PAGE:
a) How does As You Like It present love as a folly?
Discuss first the meaning and connotations of the word folly. Does Touchstones pervading presence in the play means that folly is ever-present? Is it possible for him to both present the folly of love both through his commentating role as the fool and also through his involvement in the action as a lover? How does this compare to the views of the other lovers - his own admission of foolish behaviour as a lover, "We that are true lovers run into strange capers" (II.4.49-50) might be seen to echo Silvius desperate earlier words to Corin - "If thou rememberest not the slightest folly/ That ever love did make thee run into,/ Thou hast not loved" (II.4.30-2). How do the themes of nature and natural behaviour relate to our behaviour in love? Does Touchstones sententious remark "but as all is mortal in nature, so is all nature in love mortal [abundant] in folly" (II.4.50-1) state an idea carried through the rest of the play?
Discuss how all the lovers are made to look foolish through the plots machinations - Phebe and Orlando are much (over?) satirised, but how much is Rosalind and Celias behaviour mocked? Is Celia and Olivers engagement absurdly rapid?
You could even investigate how the theme of the lover as a madman links with Shakespeares other romantic comedies - consider Theseus words from A Midsummer Nights Dream:
"Lovers and madmen have such seething brains,
Such shaping fantasies, that apprehend
More than cool reason ever comprehends.
The lunatic, the lover, and the poet
Are of imagination all compact." (V.1.4-8)
b) As You Like It professes to be interpreted according to the whim of the reader. But how much does Shakespeare guide our reading through his use of imagery?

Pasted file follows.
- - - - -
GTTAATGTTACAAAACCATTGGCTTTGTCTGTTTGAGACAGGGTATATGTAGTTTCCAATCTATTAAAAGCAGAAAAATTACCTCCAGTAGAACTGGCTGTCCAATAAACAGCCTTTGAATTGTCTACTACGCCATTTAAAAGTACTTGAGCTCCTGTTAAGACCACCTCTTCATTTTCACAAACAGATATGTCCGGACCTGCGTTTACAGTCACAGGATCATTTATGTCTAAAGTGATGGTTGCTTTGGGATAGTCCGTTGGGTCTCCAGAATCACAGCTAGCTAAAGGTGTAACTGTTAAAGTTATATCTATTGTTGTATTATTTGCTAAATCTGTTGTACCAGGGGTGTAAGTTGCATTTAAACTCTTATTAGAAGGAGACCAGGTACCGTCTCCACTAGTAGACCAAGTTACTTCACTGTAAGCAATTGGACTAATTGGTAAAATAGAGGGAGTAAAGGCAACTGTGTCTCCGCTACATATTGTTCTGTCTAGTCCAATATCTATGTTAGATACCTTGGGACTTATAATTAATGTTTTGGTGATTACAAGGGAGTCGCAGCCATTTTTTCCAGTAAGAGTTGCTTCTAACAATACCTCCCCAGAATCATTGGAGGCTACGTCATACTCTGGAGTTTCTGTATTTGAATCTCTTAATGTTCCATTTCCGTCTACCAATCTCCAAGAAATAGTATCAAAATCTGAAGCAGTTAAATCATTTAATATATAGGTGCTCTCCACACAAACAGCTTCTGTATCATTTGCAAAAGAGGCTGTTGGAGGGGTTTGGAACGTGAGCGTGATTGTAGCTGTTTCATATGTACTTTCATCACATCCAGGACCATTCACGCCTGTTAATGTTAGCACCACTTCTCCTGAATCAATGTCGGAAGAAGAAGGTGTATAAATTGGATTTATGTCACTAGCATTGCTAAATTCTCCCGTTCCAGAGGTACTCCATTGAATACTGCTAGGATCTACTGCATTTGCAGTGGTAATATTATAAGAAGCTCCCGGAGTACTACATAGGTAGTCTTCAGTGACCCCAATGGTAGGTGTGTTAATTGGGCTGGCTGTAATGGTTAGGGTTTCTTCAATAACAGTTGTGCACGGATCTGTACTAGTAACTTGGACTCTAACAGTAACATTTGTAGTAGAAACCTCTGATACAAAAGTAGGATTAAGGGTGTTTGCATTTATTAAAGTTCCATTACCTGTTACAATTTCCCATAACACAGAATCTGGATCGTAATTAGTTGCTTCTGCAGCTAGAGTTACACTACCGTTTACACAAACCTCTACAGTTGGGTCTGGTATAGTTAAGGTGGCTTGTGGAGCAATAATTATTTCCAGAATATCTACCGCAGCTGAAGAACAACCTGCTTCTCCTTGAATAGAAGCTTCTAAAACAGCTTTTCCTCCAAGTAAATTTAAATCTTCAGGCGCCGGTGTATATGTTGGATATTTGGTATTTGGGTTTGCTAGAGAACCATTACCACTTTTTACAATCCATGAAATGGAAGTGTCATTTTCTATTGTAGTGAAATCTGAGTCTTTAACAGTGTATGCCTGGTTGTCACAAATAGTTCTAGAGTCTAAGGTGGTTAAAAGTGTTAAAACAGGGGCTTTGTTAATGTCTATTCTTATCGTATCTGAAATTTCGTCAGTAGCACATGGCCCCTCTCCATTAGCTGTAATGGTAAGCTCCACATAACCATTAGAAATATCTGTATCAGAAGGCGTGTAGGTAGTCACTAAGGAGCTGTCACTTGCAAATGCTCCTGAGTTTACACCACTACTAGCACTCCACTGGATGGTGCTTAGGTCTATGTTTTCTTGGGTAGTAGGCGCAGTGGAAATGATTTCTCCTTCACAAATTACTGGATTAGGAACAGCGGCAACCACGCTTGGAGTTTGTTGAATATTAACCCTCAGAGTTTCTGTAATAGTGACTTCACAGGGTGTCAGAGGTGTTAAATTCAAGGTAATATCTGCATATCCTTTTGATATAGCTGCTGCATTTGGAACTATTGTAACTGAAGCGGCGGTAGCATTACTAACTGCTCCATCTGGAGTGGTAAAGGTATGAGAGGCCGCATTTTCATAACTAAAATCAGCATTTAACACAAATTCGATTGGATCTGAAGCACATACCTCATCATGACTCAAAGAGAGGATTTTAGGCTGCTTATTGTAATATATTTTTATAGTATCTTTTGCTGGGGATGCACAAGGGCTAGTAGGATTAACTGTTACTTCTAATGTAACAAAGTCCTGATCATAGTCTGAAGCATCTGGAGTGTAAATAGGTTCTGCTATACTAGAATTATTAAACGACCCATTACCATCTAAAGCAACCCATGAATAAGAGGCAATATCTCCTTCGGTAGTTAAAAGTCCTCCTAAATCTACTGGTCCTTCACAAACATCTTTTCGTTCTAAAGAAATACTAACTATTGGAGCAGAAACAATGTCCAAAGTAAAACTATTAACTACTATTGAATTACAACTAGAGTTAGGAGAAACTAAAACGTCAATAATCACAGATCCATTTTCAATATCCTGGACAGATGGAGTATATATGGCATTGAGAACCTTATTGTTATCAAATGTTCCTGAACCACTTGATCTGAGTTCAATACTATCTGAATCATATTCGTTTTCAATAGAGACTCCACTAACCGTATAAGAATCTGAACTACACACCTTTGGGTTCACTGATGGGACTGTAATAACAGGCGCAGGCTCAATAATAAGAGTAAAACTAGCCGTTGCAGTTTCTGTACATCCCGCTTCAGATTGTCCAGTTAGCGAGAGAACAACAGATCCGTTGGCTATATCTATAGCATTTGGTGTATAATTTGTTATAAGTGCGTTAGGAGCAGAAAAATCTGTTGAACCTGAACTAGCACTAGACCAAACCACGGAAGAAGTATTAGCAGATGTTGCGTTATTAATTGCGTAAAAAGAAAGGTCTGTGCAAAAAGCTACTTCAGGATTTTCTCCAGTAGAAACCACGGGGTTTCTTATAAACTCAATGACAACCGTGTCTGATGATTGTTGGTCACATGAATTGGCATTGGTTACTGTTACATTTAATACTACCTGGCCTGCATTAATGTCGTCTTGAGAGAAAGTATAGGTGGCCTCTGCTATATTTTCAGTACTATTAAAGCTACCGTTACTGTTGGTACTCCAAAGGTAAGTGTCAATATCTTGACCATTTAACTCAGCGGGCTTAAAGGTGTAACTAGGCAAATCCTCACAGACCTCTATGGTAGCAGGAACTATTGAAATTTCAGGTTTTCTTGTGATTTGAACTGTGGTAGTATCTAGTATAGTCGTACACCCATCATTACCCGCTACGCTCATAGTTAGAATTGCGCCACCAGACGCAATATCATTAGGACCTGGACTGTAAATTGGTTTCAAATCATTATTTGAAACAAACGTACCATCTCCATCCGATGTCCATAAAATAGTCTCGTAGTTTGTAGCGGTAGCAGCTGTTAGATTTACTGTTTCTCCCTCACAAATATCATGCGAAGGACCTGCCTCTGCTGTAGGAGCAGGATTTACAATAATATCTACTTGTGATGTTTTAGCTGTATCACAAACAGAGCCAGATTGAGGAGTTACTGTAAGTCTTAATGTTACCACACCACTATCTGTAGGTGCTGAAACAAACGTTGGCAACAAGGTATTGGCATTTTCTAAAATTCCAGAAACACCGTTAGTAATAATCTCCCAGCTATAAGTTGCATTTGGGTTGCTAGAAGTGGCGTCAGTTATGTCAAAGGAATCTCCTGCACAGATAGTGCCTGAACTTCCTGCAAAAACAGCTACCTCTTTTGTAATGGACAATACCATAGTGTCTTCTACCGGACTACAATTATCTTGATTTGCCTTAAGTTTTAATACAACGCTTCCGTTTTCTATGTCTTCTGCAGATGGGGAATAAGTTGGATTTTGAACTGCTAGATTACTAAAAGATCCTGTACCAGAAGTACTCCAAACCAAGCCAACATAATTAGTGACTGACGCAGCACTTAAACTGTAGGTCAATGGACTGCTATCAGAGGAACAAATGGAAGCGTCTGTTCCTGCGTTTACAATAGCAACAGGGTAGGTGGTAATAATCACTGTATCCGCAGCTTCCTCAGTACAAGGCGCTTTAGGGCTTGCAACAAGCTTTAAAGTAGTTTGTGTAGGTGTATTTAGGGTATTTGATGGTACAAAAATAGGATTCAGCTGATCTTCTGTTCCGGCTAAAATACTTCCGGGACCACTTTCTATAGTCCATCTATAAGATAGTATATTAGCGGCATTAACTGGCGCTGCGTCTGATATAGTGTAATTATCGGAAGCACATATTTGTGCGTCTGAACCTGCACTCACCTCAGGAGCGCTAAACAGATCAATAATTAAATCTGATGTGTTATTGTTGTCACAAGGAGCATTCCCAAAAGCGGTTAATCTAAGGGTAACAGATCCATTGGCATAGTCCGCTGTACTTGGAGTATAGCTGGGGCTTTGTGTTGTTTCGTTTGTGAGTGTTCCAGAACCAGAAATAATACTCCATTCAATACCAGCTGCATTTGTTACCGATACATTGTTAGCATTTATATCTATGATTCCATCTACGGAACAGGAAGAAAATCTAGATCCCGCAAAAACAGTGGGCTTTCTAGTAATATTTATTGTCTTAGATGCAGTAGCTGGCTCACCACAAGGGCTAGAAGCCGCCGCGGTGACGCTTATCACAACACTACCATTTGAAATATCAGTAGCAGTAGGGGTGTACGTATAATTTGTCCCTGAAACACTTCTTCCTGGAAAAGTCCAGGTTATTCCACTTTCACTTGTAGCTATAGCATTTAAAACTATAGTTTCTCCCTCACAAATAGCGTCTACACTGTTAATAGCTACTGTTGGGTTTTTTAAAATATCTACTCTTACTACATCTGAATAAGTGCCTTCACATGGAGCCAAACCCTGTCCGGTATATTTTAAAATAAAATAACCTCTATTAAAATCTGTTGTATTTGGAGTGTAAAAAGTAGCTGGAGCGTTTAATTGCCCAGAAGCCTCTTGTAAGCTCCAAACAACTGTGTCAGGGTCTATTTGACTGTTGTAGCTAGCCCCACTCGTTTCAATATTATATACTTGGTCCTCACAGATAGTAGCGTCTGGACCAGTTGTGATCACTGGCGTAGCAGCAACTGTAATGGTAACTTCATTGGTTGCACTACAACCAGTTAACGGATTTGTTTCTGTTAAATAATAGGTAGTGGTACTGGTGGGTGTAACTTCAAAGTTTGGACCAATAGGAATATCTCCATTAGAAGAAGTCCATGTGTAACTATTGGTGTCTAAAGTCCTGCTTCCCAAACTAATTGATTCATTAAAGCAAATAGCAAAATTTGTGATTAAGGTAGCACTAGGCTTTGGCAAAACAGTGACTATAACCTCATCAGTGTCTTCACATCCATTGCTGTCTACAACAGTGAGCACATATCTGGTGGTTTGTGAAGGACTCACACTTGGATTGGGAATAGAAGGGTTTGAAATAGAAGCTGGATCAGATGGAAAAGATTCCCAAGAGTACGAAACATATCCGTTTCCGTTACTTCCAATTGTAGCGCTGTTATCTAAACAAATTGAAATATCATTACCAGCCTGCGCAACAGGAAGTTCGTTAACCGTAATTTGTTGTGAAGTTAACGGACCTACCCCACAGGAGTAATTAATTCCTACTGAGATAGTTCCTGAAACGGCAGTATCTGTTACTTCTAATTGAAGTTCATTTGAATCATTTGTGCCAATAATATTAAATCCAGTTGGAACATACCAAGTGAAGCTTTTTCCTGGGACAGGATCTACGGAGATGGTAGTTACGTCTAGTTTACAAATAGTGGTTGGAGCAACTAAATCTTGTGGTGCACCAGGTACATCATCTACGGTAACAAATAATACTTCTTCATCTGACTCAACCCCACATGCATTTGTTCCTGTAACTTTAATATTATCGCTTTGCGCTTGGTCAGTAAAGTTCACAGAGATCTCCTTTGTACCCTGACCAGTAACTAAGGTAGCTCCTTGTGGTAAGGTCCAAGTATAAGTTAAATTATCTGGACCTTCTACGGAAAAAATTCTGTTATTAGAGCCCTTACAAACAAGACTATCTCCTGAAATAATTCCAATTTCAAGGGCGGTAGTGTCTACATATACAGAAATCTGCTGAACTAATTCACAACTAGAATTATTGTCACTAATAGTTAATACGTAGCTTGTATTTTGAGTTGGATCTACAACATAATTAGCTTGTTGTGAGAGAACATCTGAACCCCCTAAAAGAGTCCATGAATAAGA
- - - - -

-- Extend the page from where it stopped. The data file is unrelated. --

Try and find set-piece descriptions within the play - if there arent many, why arent there? How do references to trees, shrubs, water, animals, cultivation and the weather work together to create a place and an atmosphere?
Concentrate on several areas - the ways in which references to weather and the seasons make us reflect upon time. How far does the juxtaposition of marriage and harvest draw our attention to the earthiness of human desire and love?
Try and trace a pattern of imagery that threads through the play. If you were concentrating on time, you might join the dots between the following references -
The Duke and his followers "fleet[ing] the time carelessly as they did in the golden world" (I.1.111); Celias affection for the forest as she can "willingly waste my time in it" (II.4.92); Touchstones disquisition on time as reported by Jacques (II.7.22ff); Orlandos remark to Rosalind that there is no clock in the forest (III.2.292) which prompts her pondering on the aspects of time. She tells Orlando that time will test his words (IV.1.184).
Consider too how the transition from page to stage will alter our views about the play - bring in the possible effects that lighting, set and costume design and an alteration of the historical context of the play could provoke.
How much control can have Shakespeare actually have over our thoughts, and how much power has he given or taken away from us by naming his play As You Like It?
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